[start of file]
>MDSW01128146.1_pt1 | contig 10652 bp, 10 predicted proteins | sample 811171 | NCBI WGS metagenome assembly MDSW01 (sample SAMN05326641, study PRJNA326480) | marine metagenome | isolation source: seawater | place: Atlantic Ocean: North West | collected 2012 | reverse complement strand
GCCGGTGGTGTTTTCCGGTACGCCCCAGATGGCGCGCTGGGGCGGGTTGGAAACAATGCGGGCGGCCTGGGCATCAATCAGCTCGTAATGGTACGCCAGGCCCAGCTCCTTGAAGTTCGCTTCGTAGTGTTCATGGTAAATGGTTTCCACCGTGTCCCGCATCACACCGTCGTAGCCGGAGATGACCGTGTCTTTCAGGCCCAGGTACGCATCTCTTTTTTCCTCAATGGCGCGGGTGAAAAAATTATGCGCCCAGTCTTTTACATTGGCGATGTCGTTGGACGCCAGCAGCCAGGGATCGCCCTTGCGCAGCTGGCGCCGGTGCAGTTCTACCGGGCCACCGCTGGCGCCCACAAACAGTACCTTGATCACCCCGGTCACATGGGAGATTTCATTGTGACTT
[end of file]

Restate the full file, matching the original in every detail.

>MDSW01128146.1_pt1 | contig 10652 bp, 10 predicted proteins | sample 811171 | NCBI WGS metagenome assembly MDSW01 (sample SAMN05326641, study PRJNA326480) | marine metagenome | isolation source: seawater | place: Atlantic Ocean: North West | collected 2012 | reverse complement strand
GCCGGTGGTGTTTTCCGGTACGCCCCAGATGGCGCGCTGGGGCGGGTTGGAAACAATGCGGGCGGCCTGGGCATCAATCAGCTCGTAATGGTACGCCAGGCCCAGCTCCTTGAAGTTCGCTTCGTAGTGTTCATGGTAAATGGTTTCCACCGTGTCCCGCATCACACCGTCGTAGCCGGAGATGACCGTGTCTTTCAGGCCCAGGTACGCATCTCTTTTTTCCTCAATGGCGCGGGTGAAAAAATTATGCGCCCAGTCTTTTACATTGGCGATGTCGTTGGACGCCAGCAGCCAGGGATCGCCCTTGCGCAGCTGGCGCCGGTGCAGTTCTACCGGGCCACCGCTGGCGCCCACAAACAGTACCTTGATCACCCCGGTCACATGGGAGATTTCATTGTGACTT